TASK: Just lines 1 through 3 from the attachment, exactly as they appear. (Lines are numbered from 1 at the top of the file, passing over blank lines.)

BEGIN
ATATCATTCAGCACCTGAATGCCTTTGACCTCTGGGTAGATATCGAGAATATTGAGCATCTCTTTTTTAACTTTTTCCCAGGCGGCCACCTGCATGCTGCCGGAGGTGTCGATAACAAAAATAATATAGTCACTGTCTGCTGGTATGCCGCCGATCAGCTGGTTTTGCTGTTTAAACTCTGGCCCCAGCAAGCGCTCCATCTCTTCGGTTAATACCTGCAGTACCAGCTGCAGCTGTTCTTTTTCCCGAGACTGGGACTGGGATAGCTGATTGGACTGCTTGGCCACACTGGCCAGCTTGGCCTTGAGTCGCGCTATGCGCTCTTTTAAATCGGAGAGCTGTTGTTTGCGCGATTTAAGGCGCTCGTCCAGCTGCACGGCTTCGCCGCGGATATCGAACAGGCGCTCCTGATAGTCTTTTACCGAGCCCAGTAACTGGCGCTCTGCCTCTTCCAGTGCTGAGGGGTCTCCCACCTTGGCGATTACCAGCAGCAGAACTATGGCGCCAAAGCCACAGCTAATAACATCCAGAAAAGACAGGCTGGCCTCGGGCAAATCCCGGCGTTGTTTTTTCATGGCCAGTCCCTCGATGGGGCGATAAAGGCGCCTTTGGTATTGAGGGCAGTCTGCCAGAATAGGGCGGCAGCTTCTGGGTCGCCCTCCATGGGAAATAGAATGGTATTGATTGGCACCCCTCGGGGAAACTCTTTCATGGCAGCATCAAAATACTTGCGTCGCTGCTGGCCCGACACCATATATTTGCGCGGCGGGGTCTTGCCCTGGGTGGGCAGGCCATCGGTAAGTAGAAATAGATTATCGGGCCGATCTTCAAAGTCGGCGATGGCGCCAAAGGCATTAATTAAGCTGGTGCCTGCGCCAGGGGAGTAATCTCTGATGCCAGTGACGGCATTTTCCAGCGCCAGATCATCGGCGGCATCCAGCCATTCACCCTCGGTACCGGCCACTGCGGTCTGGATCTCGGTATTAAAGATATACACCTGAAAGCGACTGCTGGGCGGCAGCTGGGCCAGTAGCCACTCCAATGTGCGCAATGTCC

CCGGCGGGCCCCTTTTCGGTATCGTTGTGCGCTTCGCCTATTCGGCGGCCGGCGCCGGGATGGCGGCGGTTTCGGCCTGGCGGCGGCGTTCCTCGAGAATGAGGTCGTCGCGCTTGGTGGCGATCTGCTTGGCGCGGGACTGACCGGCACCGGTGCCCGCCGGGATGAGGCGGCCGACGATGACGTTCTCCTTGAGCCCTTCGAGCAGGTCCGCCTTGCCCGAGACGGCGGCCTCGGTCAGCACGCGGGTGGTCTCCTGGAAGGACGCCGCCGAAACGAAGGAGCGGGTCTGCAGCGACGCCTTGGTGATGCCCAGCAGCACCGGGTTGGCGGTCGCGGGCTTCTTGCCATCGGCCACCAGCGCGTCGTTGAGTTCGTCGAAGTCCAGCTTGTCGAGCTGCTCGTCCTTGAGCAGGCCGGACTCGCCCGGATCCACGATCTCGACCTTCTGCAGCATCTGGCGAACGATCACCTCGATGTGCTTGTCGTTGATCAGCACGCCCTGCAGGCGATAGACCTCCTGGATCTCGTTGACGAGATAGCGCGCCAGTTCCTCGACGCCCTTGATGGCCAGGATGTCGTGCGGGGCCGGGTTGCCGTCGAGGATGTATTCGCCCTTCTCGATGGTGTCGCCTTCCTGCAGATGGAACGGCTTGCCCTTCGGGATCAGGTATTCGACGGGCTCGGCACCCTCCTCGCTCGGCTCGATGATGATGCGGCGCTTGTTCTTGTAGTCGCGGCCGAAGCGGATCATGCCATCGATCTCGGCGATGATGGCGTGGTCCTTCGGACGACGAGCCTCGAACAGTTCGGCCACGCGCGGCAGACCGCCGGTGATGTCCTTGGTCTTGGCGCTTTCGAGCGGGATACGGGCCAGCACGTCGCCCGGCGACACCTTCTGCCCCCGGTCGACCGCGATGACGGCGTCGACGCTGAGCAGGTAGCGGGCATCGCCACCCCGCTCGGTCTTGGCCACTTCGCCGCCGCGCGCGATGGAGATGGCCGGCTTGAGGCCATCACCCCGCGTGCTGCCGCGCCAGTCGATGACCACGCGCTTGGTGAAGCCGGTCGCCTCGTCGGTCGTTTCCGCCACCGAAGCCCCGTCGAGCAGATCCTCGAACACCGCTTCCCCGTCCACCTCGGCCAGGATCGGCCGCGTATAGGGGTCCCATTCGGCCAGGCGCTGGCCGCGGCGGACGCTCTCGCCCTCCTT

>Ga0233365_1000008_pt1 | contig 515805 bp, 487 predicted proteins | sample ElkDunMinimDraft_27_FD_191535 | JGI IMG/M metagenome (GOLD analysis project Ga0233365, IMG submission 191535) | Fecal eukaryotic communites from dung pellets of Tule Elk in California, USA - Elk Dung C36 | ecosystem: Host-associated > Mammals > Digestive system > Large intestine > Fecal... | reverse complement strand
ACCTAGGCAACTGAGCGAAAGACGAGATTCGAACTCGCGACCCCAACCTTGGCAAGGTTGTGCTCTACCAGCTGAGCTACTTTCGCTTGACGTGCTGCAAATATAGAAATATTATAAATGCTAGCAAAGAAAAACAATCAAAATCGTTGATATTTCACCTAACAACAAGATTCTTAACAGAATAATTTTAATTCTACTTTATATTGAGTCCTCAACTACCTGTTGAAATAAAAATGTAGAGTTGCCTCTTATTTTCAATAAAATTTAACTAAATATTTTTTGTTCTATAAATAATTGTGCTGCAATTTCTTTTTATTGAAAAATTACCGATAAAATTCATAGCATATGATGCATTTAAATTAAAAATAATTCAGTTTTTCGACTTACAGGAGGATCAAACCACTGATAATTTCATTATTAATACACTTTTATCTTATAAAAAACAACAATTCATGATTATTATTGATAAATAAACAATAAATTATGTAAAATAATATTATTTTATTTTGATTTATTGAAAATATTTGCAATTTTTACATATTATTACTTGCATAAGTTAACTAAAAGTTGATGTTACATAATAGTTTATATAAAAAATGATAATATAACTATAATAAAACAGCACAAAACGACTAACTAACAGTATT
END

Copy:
ATATCATTCAGCACCTGAATGCCTTTGACCTCTGGGTAGATATCGAGAATATTGAGCATCTCTTTTTTAACTTTTTCCCAGGCGGCCACCTGCATGCTGCCGGAGGTGTCGATAACAAAAATAATATAGTCACTGTCTGCTGGTATGCCGCCGATCAGCTGGTTTTGCTGTTTAAACTCTGGCCCCAGCAAGCGCTCCATCTCTTCGGTTAATACCTGCAGTACCAGCTGCAGCTGTTCTTTTTCCCGAGACTGGGACTGGGATAGCTGATTGGACTGCTTGGCCACACTGGCCAGCTTGGCCTTGAGTCGCGCTATGCGCTCTTTTAAATCGGAGAGCTGTTGTTTGCGCGATTTAAGGCGCTCGTCCAGCTGCACGGCTTCGCCGCGGATATCGAACAGGCGCTCCTGATAGTCTTTTACCGAGCCCAGTAACTGGCGCTCTGCCTCTTCCAGTGCTGAGGGGTCTCCCACCTTGGCGATTACCAGCAGCAGAACTATGGCGCCAAAGCCACAGCTAATAACATCCAGAAAAGACAGGCTGGCCTCGGGCAAATCCCGGCGTTGTTTTTTCATGGCCAGTCCCTCGATGGGGCGATAAAGGCGCCTTTGGTATTGAGGGCAGTCTGCCAGAATAGGGCGGCAGCTTCTGGGTCGCCCTCCATGGGAAATAGAATGGTATTGATTGGCACCCCTCGGGGAAACTCTTTCATGGCAGCATCAAAATACTTGCGTCGCTGCTGGCCCGACACCATATATTTGCGCGGCGGGGTCTTGCCCTGGGTGGGCAGGCCATCGGTAAGTAGAAATAGATTATCGGGCCGATCTTCAAAGTCGGCGATGGCGCCAAAGGCATTAATTAAGCTGGTGCCTGCGCCAGGGGAGTAATCTCTGATGCCAGTGACGGCATTTTCCAGCGCCAGATCATCGGCGGCATCCAGCCATTCACCCTCGGTACCGGCCACTGCGGTCTGGATCTCGGTATTAAAGATATACACCTGAAAGCGACTGCTGGGCGGCAGCTGGGCCAGTAGCCACTCCAATGTGCGCAATGTCC

CCGGCGGGCCCCTTTTCGGTATCGTTGTGCGCTTCGCCTATTCGGCGGCCGGCGCCGGGATGGCGGCGGTTTCGGCCTGGCGGCGGCGTTCCTCGAGAATGAGGTCGTCGCGCTTGGTGGCGATCTGCTTGGCGCGGGACTGACCGGCACCGGTGCCCGCCGGGATGAGGCGGCCGACGATGACGTTCTCCTTGAGCCCTTCGAGCAGGTCCGCCTTGCCCGAGACGGCGGCCTCGGTCAGCACGCGGGTGGTCTCCTGGAAGGACGCCGCCGAAACGAAGGAGCGGGTCTGCAGCGACGCCTTGGTGATGCCCAGCAGCACCGGGTTGGCGGTCGCGGGCTTCTTGCCATCGGCCACCAGCGCGTCGTTGAGTTCGTCGAAGTCCAGCTTGTCGAGCTGCTCGTCCTTGAGCAGGCCGGACTCGCCCGGATCCACGATCTCGACCTTCTGCAGCATCTGGCGAACGATCACCTCGATGTGCTTGTCGTTGATCAGCACGCCCTGCAGGCGATAGACCTCCTGGATCTCGTTGACGAGATAGCGCGCCAGTTCCTCGACGCCCTTGATGGCCAGGATGTCGTGCGGGGCCGGGTTGCCGTCGAGGATGTATTCGCCCTTCTCGATGGTGTCGCCTTCCTGCAGATGGAACGGCTTGCCCTTCGGGATCAGGTATTCGACGGGCTCGGCACCCTCCTCGCTCGGCTCGATGATGATGCGGCGCTTGTTCTTGTAGTCGCGGCCGAAGCGGATCATGCCATCGATCTCGGCGATGATGGCGTGGTCCTTCGGACGACGAGCCTCGAACAGTTCGGCCACGCGCGGCAGACCGCCGGTGATGTCCTTGGTCTTGGCGCTTTCGAGCGGGATACGGGCCAGCACGTCGCCCGGCGACACCTTCTGCCCCCGGTCGACCGCGATGACGGCGTCGACGCTGAGCAGGTAGCGGGCATCGCCACCCCGCTCGGTCTTGGCCACTTCGCCGCCGCGCGCGATGGAGATGGCCGGCTTGAGGCCATCACCCCGCGTGCTGCCGCGCCAGTCGATGACCACGCGCTTGGTGAAGCCGGTCGCCTCGTCGGTCGTTTCCGCCACCGAAGCCCCGTCGAGCAGATCCTCGAACACCGCTTCCCCGTCCACCTCGGCCAGGATCGGCCGCGTATAGGGGTCCCATTCGGCCAGGCGCTGGCCGCGGCGGACGCTCTCGCCCTCCTT

>Ga0233365_1000008_pt1 | contig 515805 bp, 487 predicted proteins | sample ElkDunMinimDraft_27_FD_191535 | JGI IMG/M metagenome (GOLD analysis project Ga0233365, IMG submission 191535) | Fecal eukaryotic communites from dung pellets of Tule Elk in California, USA - Elk Dung C36 | ecosystem: Host-associated > Mammals > Digestive system > Large intestine > Fecal... | reverse complement strand